Due to the surprising success of my initial Movies Project, I decided to do a part two for 2012. This time around I put a greater emphasis on directors I am not familiar with, but I also tried to compile a mix of different genres and eras. This will be an ongoing project with the finish date being sometime this year.

The Truman Show [1998]

The Truman Show [1998]
Director: Peter Weir
Genre: Comedy/Drama/Sci-Fi
Starring: Jim Carrey, Ed Harris and Laura Linney
Runtime: 103 minutes

I’m not sure what took me so long to finally see The Truman Show. Maybe it was because I thought it would be too similar to Edtv, a likeminded film I remember seeing around that time period (though now I honestly don’t remember much about it). Perhaps it was because I had reservations about Jim Carrey in this type of role. Whatever the case, I am glad that I included this in my new project and finally seeked it out.

Jim Carrey stars as Truman Burbank, a man who is unknowingly under surveillance 24/7, the star of a TV show he knows nothing about. He has been filmed since the day he was born, set up in an artificial world built under the watchful eye of its creator, Christof (Ed Harris). The life designed for Truman is not unlike what you would find in Suburbia, U.S.A.: he has a loving wife, Meryl (Laura Linney), a stable desk job, and a best friend (Noah Emmerich) to drink beer with. Every detail has been thought out, and a large number of viewers watch his show every day.

The Truman Show [1998]

Things begin to go awry when Truman suspects something is off with the town he lives in. Strange happenings occur on the 30th year of the show. A falling spotlight from the artificial constellation above nearly hits him on his way to work. Later, his car radio picks up a strange feed from the show’s crew, and Truman hears them describing his actions in real time. The kicker, however, is when Truman sees his allegedly dead father on the street dressed as a homeless man. Before he gets the chance to talk with his “father”, the man is whisked away on a bus by the powers to be.

Now questioning just what the hell is going on, Truman becomes determined to leave his town and see what life is like outside of Seahaven.

The story sets itself up as a drama, but also as a sneaky satire that lends way to some amusing moments. There are several funny jabs at in-show advertising. Characters make sure to show product logos at all times, and occasionally make the sales pitch to go along with them. Even Truman’s wife is in on the act.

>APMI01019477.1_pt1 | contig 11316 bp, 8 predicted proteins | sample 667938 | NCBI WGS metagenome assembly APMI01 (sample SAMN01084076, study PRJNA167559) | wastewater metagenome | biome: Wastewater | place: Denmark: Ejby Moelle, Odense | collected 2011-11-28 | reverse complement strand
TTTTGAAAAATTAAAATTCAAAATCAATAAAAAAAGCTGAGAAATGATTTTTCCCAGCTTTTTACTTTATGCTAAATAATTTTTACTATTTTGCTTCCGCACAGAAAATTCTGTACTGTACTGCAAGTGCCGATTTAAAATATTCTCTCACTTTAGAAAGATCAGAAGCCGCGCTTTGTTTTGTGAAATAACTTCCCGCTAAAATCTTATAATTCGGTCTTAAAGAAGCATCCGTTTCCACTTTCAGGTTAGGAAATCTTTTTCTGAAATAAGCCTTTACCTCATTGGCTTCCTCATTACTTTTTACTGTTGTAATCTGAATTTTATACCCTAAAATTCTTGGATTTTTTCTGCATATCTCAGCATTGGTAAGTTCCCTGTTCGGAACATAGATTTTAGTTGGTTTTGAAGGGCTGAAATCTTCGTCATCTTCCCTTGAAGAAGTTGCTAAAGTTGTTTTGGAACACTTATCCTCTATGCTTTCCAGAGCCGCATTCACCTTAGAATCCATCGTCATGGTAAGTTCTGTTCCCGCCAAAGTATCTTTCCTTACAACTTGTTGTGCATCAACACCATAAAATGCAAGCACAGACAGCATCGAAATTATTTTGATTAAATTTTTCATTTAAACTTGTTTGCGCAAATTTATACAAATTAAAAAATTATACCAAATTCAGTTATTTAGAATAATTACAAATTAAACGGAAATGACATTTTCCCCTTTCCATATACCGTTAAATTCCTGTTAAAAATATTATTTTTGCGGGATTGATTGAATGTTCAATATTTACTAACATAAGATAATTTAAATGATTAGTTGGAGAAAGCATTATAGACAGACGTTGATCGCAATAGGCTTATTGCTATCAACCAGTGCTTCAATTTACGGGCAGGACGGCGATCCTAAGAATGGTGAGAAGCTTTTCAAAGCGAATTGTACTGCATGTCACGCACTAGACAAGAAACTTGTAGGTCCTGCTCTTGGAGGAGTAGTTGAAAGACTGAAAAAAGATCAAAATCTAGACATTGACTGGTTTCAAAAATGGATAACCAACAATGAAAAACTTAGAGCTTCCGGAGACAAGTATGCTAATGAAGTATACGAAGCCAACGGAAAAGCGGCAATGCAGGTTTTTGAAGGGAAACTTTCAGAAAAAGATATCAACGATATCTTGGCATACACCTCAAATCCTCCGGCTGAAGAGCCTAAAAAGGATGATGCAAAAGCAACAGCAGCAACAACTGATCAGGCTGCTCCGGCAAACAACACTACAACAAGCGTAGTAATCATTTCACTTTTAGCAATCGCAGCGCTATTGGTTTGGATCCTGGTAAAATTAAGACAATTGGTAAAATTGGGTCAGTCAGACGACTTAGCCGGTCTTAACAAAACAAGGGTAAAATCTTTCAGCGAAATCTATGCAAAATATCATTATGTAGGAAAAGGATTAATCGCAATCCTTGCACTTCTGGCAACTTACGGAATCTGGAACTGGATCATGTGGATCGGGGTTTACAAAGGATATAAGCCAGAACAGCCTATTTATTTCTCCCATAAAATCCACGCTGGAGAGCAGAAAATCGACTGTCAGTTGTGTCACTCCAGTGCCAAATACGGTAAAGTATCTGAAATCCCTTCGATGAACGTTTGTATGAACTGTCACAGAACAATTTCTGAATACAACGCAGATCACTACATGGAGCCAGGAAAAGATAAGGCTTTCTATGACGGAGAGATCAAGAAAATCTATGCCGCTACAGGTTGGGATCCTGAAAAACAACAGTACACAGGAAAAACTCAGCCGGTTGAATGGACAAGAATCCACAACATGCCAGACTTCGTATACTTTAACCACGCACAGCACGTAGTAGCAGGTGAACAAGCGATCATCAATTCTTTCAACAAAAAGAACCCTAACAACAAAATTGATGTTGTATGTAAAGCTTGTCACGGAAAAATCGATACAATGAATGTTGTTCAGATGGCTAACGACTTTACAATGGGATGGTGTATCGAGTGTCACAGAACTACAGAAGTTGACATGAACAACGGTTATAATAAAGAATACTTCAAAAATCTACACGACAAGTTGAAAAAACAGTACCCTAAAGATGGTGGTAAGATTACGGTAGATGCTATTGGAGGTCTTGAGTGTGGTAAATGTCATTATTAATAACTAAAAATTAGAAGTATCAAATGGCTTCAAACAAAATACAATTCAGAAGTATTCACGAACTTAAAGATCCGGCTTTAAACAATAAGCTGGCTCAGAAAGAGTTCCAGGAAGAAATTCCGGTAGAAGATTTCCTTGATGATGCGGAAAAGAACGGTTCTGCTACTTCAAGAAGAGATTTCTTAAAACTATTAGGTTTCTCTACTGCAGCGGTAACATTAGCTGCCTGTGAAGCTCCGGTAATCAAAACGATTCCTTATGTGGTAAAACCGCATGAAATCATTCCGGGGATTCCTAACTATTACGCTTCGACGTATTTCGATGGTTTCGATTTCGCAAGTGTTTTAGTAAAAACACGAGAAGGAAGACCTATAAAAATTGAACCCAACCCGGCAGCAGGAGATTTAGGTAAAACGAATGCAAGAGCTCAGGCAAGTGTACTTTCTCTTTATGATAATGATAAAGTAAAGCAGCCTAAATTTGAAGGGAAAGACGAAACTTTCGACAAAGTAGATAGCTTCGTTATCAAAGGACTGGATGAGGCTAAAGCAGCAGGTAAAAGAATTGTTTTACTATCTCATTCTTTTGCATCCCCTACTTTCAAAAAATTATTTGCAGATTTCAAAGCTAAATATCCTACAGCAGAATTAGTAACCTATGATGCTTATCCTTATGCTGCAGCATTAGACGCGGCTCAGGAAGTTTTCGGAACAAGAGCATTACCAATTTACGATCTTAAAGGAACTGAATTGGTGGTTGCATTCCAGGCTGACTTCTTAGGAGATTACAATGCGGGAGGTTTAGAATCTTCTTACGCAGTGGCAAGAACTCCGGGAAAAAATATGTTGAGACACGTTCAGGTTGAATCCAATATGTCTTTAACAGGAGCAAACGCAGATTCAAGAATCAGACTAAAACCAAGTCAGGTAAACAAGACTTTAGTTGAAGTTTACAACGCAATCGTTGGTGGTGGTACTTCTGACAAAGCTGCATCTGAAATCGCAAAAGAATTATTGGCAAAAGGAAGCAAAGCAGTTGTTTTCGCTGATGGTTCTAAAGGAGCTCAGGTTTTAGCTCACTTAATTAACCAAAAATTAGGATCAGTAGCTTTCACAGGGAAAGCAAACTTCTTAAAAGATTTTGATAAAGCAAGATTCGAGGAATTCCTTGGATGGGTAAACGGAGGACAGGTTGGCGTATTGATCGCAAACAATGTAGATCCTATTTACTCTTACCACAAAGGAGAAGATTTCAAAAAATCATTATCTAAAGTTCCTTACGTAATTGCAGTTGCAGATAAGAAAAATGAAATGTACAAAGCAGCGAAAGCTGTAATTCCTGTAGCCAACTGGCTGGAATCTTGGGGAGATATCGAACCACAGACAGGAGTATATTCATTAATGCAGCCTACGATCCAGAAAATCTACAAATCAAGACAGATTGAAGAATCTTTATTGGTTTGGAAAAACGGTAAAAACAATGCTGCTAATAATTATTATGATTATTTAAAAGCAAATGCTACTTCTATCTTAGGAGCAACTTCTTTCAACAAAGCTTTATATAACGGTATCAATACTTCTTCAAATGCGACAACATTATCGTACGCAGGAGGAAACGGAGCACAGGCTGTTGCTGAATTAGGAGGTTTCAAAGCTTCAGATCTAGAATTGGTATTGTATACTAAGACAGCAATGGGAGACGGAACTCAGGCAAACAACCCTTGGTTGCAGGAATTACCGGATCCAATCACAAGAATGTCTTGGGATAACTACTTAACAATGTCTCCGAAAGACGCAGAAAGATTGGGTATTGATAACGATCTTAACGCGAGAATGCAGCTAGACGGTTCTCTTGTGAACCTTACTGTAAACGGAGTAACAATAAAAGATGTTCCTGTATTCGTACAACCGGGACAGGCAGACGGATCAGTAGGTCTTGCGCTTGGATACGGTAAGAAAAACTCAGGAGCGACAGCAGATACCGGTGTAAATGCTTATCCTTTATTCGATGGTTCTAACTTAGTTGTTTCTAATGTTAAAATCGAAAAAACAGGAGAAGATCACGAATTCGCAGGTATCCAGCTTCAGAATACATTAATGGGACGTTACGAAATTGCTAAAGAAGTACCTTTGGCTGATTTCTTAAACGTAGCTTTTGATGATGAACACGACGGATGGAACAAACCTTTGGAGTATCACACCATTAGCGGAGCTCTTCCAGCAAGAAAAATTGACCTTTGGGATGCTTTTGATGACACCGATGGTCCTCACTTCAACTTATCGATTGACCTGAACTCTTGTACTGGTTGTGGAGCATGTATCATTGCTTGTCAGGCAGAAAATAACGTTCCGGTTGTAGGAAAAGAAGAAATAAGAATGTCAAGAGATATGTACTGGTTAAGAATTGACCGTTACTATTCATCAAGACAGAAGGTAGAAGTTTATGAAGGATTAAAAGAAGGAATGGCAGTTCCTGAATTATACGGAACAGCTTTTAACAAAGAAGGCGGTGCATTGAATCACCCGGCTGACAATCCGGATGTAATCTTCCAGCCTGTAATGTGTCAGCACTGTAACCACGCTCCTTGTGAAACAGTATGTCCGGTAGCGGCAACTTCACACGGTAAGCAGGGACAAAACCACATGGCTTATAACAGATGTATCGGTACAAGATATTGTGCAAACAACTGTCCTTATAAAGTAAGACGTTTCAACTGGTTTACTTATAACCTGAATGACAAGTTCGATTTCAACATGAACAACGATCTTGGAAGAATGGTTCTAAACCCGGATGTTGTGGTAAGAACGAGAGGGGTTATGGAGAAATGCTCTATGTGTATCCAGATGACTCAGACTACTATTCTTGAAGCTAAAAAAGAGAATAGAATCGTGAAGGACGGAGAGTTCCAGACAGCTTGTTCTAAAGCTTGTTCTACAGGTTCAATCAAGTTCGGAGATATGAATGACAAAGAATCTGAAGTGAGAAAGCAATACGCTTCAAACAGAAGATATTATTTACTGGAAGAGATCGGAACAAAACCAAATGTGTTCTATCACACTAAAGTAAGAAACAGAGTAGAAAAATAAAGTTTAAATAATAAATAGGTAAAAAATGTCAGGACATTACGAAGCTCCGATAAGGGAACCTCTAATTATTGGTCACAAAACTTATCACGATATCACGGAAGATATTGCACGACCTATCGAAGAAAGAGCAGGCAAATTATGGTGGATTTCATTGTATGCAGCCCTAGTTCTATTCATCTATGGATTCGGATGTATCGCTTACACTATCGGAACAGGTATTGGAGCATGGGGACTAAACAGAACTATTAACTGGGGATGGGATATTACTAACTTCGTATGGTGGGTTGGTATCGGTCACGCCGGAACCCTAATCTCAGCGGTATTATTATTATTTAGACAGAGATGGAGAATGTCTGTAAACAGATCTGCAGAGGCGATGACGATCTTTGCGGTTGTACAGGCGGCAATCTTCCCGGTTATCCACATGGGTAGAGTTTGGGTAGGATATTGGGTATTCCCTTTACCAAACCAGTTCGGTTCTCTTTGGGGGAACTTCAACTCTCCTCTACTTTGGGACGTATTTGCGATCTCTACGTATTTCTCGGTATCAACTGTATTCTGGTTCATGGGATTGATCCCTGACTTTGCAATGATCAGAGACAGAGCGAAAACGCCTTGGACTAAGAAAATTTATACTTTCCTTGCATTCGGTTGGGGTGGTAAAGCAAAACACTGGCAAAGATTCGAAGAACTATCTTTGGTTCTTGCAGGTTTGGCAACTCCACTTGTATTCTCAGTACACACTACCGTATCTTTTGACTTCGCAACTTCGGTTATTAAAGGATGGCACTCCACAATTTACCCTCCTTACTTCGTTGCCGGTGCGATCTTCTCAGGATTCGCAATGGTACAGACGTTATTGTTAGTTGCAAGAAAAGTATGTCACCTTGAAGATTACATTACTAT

Jim Carrey was given a chance to show off his dramatic acting chops in this movie, and he passes the test with flying colors. Right from the start, Truman is easily likable as Carrey injects his natural charisma into the character without going overboard. He still has his funny moments, but they are much more subdued (when compared to, say, The Mask or Ace Ventura).

The Truman Show [1998]

I was also impressed with the rest of the cast, a laundry list of strong names that add quite a bit to the film even in small roles. Laura Linney and Ed Harris are terrific, but the pleasant surprises of seeing Natascha McElhone (as Truman’s forbidden love interest), Paul Giamatti (a control room director) and Peter Krause (Truman’s boss at work), among others, were great as well.

In a way, The Truman Show was a bit of foreshadowing for something that would happen the year after its release: the debut of CBS’s voyeuristic TV show, Big Brother. Looking back now, the movie is even more relevant today with the unfortunate rise in popularity of these so-called “reality TV” shows. Hell, the film even has its own psychological delusion titled “The Truman Show Syndrome“.

I quite enjoyed The Truman Show, and I am happy that I saw it for the first time in 2012 with several years perspective. It’s not a perfect film — there are some ideas that I would have loved to have seen elaborated — but its sharp satire and strong cast really hit the spot for me.